Weber in Paris
Russian-born Max Weber had begun a career as an art teacher when his artistic aspirations led him to Paris in 1905. For three years, Weber immersed himself in the European avant-garde art world, attending exhibitions and visiting Gertrude and Leo Stein’s legendary Saturday soirées where he encountered paintings and drawings by Paul Cézanne, Matisse, and Picasso. Although he enrolled in classes at the Académie Julian, Weber sought more innovative training and became one of the founding members of Matisse’s class in 1908.

Weber in New York, Baltimore, and Beyond
When Weber returned to the United States in 1909, he was dismayed that the exciting new art he had seen in Paris was virtually unknown in America. He introduced his cubist-inspired paintings in Younger American Painters, a ground-breaking exhibition at Alfred Stieglitz’s gallery 291, and was vilified in the press. Weber began to gain acceptance a few years later when he received a solo exhibition at the Newark Museum in 1913. After a successful show at New York’s Print Gallery in 1915, Weber was invited to present the same exhibition at the Jones Galleries in Baltimore, which became his first solo exhibition outside of the New York area. A news clipping called it “the most exciting art event of the season” and said that crowds were “flocking to see it.” Feature articles appeared in the Baltimore Sun and Baltimore Evening News, and reviews were more sympathetic than those in New York. Weber’s reputation grew with subsequent exhibitions in the U.S. and Europe, and in 1930 he became the first American artist to receive a solo exhibition at the Museum of Modern Art in New York. In the 1940s, his work was introduced to households across the country through features in Life, Time, and The Saturday Evening Post.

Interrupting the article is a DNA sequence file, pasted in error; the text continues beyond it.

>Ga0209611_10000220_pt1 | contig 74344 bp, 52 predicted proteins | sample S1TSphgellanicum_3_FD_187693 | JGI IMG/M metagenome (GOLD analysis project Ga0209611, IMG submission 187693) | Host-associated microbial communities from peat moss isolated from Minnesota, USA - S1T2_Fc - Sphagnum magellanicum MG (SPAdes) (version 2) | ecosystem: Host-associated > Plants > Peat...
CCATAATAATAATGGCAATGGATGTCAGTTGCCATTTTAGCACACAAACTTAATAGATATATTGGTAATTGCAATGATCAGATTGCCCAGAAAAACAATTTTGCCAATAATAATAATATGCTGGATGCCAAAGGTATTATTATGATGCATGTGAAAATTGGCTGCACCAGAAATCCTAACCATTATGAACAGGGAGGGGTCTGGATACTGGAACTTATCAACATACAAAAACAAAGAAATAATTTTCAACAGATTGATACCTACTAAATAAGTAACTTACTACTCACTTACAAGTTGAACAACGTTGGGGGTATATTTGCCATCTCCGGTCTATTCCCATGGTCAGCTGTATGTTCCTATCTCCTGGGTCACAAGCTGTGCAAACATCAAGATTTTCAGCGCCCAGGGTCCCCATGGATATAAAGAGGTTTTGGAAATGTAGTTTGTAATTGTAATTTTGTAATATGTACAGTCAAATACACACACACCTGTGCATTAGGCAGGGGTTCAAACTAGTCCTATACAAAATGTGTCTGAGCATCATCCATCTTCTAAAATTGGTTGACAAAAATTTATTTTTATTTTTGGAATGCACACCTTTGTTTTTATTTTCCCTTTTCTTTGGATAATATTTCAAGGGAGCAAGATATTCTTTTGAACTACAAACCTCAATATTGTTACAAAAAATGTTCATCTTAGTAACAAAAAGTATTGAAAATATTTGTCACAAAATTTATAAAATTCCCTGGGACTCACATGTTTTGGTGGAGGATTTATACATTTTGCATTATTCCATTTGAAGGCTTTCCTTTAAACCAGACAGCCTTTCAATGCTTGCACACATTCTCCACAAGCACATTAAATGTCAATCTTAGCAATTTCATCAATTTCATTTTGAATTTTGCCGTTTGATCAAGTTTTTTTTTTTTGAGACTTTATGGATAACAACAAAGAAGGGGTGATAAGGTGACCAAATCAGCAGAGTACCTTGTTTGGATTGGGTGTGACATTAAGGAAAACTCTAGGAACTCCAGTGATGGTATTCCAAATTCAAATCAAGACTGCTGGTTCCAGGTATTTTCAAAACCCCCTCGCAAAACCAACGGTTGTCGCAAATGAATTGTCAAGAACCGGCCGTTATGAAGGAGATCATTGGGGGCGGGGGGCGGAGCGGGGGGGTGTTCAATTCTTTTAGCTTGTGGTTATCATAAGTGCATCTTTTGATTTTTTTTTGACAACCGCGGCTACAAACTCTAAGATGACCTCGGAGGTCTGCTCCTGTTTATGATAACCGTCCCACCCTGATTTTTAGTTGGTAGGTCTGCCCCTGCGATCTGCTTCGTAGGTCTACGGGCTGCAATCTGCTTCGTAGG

Weber at the BMA
Weber was invited by The Baltimore Museum of Art in 1942 to be a juror for an exhibition and also received a small solo show at the museum, Paintings by Max Weber. He returned to the BMA as a juror in 1948, the same year he was selected as one of the best artists in the country by a poll of art professionals in Look magazine. On a trip to Washington D.C. in 1958, Weber visited the Cone Collection at the BMA and raved to his wife about Cézanne’s painting Mont Sainte-Victoire Seen from the Bibémus Quarry (c. 1897). His work was eventually eclipsed by the growing popularity of Abstract Expressionism, especially after the 1960 Venice Biennale organized by BMA Director Adelyn Breeskin. Weber died the following year, but recognition for his contributions to innovations in American art continues through numerous exhibitions like the one presented by the BMA this spring.